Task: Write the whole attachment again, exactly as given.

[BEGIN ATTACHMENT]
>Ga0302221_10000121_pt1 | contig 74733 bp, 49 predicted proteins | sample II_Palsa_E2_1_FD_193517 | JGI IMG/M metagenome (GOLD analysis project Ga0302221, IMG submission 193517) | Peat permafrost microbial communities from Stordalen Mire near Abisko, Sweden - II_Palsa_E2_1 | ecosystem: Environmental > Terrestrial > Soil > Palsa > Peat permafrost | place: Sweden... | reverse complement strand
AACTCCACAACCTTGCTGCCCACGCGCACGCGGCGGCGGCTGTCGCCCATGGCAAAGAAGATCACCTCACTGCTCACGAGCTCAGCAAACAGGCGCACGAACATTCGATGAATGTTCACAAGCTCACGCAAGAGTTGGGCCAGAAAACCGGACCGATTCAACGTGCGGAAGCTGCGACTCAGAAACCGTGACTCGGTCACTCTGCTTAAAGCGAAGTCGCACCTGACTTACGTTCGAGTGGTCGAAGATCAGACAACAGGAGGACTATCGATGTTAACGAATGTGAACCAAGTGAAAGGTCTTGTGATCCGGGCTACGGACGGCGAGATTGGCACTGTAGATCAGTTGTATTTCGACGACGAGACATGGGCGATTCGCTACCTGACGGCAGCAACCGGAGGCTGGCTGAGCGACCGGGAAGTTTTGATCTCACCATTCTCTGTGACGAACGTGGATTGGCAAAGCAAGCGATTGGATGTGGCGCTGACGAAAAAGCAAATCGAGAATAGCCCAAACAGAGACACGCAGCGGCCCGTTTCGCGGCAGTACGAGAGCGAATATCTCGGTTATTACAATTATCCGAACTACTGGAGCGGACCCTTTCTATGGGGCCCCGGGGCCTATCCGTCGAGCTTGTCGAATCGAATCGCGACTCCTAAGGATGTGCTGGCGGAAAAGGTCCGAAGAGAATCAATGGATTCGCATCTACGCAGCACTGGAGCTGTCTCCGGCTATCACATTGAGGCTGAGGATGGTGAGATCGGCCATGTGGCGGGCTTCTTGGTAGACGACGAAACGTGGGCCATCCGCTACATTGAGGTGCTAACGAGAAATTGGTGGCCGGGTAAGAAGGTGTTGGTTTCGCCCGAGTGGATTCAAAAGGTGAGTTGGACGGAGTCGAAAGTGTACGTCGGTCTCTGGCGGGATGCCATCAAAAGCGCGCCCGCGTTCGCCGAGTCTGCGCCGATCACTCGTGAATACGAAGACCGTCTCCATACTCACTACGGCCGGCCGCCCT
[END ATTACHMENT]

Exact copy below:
>Ga0302221_10000121_pt1 | contig 74733 bp, 49 predicted proteins | sample II_Palsa_E2_1_FD_193517 | JGI IMG/M metagenome (GOLD analysis project Ga0302221, IMG submission 193517) | Peat permafrost microbial communities from Stordalen Mire near Abisko, Sweden - II_Palsa_E2_1 | ecosystem: Environmental > Terrestrial > Soil > Palsa > Peat permafrost | place: Sweden... | reverse complement strand
AACTCCACAACCTTGCTGCCCACGCGCACGCGGCGGCGGCTGTCGCCCATGGCAAAGAAGATCACCTCACTGCTCACGAGCTCAGCAAACAGGCGCACGAACATTCGATGAATGTTCACAAGCTCACGCAAGAGTTGGGCCAGAAAACCGGACCGATTCAACGTGCGGAAGCTGCGACTCAGAAACCGTGACTCGGTCACTCTGCTTAAAGCGAAGTCGCACCTGACTTACGTTCGAGTGGTCGAAGATCAGACAACAGGAGGACTATCGATGTTAACGAATGTGAACCAAGTGAAAGGTCTTGTGATCCGGGCTACGGACGGCGAGATTGGCACTGTAGATCAGTTGTATTTCGACGACGAGACATGGGCGATTCGCTACCTGACGGCAGCAACCGGAGGCTGGCTGAGCGACCGGGAAGTTTTGATCTCACCATTCTCTGTGACGAACGTGGATTGGCAAAGCAAGCGATTGGATGTGGCGCTGACGAAAAAGCAAATCGAGAATAGCCCAAACAGAGACACGCAGCGGCCCGTTTCGCGGCAGTACGAGAGCGAATATCTCGGTTATTACAATTATCCGAACTACTGGAGCGGACCCTTTCTATGGGGCCCCGGGGCCTATCCGTCGAGCTTGTCGAATCGAATCGCGACTCCTAAGGATGTGCTGGCGGAAAAGGTCCGAAGAGAATCAATGGATTCGCATCTACGCAGCACTGGAGCTGTCTCCGGCTATCACATTGAGGCTGAGGATGGTGAGATCGGCCATGTGGCGGGCTTCTTGGTAGACGACGAAACGTGGGCCATCCGCTACATTGAGGTGCTAACGAGAAATTGGTGGCCGGGTAAGAAGGTGTTGGTTTCGCCCGAGTGGATTCAAAAGGTGAGTTGGACGGAGTCGAAAGTGTACGTCGGTCTCTGGCGGGATGCCATCAAAAGCGCGCCCGCGTTCGCCGAGTCTGCGCCGATCACTCGTGAATACGAAGACCGTCTCCATACTCACTACGGCCGGCCGCCCT